So I’m going to take another option. I’m going to try and see if I can retell Jesus’ parable within a system and some customs that we already understand.
It was election night and the ten voters settled down in front of their television to watch the election results. They were, all of them, first time voters. They had never voted in an election before but, in each case, something had made them resolve to actually participate in the process this year. So I guess that you might call them ten political virgins.
And five of these political virgins were completely naïve about the whole election process. They figured that this whole process of counting the ballots and declaring the winners couldn’t possibly take much time at all. If the local polling place closed at 9:00 p.m., then surely everything would be settled by, what, 9:05? Surely 9:30 or 10:00 on the outside! So these foolish voters didn’t exactly plan for a long night. A bag of chips and one can of coke was all they brought to get them through the night.
And, of course, they had brought their phones with which they expected to live tweet all of their reactions to the fast-breaking developments as they happened. And, just to make sure, they had charged their phones all the way up until the batteries were almost like three quarters full.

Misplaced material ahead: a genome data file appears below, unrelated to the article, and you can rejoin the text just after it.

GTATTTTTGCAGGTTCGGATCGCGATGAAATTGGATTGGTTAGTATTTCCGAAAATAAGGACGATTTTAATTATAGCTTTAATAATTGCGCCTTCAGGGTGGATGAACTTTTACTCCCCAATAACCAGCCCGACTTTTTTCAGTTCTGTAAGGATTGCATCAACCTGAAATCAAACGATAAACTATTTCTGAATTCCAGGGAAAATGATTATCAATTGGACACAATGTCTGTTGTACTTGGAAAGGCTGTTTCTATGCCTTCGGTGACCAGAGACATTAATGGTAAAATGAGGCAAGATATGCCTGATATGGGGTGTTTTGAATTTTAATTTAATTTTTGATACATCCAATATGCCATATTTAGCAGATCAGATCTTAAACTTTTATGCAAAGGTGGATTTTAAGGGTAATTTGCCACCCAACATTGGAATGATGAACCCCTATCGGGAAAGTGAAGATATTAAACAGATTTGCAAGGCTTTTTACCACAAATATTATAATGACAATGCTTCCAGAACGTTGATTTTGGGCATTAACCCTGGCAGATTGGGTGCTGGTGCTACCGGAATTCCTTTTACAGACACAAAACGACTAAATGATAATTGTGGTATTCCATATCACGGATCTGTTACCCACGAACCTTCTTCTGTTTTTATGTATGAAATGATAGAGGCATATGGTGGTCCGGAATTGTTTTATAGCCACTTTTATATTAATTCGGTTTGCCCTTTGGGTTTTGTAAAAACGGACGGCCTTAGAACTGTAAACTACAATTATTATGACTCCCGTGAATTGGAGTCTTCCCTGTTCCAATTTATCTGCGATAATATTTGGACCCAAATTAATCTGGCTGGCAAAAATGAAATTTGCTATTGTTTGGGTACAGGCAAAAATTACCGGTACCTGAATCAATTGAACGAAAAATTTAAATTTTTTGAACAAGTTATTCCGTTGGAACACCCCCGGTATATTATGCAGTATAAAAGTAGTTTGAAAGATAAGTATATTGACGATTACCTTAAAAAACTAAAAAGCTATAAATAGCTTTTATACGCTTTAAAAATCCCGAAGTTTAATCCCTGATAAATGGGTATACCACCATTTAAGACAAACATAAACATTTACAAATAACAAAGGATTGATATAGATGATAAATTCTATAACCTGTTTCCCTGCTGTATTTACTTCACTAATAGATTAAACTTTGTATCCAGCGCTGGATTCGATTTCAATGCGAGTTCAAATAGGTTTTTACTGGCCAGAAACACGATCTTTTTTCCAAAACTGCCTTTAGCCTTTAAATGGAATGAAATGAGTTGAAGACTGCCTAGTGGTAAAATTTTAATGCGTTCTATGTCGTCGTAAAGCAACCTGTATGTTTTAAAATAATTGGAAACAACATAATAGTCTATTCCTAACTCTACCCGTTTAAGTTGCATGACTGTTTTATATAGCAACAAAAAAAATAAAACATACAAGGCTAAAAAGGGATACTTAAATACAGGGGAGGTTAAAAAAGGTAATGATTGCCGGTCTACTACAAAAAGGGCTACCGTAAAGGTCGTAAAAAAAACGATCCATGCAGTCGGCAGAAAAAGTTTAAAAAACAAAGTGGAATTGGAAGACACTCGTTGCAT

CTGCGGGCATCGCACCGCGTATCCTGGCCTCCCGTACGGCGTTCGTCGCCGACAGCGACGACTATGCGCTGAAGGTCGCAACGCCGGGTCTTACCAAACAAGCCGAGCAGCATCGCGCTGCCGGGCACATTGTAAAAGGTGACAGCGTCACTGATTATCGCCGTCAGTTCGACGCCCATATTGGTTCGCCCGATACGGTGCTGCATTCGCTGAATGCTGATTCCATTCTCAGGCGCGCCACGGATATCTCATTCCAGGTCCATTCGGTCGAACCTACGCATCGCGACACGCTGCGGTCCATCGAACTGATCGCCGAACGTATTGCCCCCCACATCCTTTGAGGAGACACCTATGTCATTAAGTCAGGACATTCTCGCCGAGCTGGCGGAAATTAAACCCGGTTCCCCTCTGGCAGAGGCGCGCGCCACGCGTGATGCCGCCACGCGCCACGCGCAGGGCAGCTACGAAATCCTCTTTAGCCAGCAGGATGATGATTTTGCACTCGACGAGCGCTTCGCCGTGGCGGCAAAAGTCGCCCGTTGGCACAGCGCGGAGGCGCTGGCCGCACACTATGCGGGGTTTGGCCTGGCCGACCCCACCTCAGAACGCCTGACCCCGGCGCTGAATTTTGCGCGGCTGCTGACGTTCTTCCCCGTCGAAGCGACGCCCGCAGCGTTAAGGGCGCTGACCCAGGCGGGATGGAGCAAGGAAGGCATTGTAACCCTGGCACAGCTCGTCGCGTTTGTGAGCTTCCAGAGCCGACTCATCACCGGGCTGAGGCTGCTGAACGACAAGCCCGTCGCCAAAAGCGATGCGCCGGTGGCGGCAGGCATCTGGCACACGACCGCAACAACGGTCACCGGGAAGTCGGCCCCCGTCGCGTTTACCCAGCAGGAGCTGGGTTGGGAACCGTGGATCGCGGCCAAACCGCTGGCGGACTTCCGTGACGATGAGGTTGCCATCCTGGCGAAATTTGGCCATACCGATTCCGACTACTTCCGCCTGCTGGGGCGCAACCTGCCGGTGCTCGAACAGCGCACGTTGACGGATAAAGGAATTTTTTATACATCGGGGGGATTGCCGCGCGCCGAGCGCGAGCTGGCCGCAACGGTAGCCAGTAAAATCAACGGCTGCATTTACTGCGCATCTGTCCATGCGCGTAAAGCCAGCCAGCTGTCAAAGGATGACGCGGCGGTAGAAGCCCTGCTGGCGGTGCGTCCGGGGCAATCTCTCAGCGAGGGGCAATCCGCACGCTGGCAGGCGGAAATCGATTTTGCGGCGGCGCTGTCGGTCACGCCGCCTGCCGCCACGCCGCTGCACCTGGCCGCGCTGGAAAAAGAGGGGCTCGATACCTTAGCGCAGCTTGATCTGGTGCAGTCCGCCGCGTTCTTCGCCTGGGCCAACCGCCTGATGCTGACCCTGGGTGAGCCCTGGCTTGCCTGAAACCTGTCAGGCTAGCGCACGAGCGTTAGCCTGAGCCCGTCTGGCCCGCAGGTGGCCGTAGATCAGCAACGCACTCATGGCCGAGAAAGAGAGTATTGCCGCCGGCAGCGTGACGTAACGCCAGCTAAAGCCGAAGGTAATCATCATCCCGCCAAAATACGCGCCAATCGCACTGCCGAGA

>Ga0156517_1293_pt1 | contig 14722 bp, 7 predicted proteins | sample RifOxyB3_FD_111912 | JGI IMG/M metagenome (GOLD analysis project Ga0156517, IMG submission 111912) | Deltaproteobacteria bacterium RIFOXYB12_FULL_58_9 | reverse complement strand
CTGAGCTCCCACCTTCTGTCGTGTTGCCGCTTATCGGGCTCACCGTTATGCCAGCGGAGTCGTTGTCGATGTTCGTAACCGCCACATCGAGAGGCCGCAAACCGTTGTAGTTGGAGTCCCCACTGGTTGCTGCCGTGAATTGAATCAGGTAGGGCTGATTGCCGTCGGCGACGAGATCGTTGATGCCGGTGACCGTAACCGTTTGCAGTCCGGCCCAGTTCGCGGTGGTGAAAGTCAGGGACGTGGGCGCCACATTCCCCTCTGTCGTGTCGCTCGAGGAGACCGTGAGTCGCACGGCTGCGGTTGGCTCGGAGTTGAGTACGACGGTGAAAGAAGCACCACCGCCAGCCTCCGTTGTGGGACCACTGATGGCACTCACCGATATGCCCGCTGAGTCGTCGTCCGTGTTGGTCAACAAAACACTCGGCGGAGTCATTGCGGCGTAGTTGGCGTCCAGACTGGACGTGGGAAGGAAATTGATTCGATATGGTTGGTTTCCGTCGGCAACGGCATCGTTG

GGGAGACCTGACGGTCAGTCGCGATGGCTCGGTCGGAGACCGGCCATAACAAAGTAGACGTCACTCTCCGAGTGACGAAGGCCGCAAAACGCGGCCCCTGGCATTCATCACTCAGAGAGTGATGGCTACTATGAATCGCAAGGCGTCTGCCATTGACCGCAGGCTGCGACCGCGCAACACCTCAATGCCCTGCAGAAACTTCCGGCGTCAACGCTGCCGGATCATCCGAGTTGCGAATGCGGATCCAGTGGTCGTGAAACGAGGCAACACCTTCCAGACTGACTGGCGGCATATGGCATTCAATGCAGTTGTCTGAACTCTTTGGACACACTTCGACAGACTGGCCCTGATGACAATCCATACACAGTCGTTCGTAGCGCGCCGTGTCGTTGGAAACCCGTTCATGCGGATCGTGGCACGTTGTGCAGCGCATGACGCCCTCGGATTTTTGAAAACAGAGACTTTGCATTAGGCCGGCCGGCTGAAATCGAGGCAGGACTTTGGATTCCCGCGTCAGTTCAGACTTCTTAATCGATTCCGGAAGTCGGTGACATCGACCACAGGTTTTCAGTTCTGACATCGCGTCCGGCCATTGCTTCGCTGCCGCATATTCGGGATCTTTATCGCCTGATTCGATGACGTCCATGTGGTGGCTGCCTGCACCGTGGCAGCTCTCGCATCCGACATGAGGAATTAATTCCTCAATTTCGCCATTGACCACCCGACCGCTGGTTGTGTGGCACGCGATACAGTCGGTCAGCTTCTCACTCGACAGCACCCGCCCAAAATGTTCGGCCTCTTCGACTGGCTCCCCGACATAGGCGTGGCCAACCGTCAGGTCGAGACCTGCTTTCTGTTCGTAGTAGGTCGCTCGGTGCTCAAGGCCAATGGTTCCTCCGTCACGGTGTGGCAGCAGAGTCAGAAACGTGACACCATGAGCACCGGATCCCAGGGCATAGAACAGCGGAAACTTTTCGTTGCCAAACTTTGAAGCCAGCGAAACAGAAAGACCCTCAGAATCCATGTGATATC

But the other five voters, even if it was their first time, were at least well versed in election processes and informed about how things were supposed to work. They knew about the intricacies of the electoral college. They had informed themselves and knew that a lot of people had voted differently this year and that it would likely take longer to count all of the mail in and the absentee ballots and even, in some places, the early votes.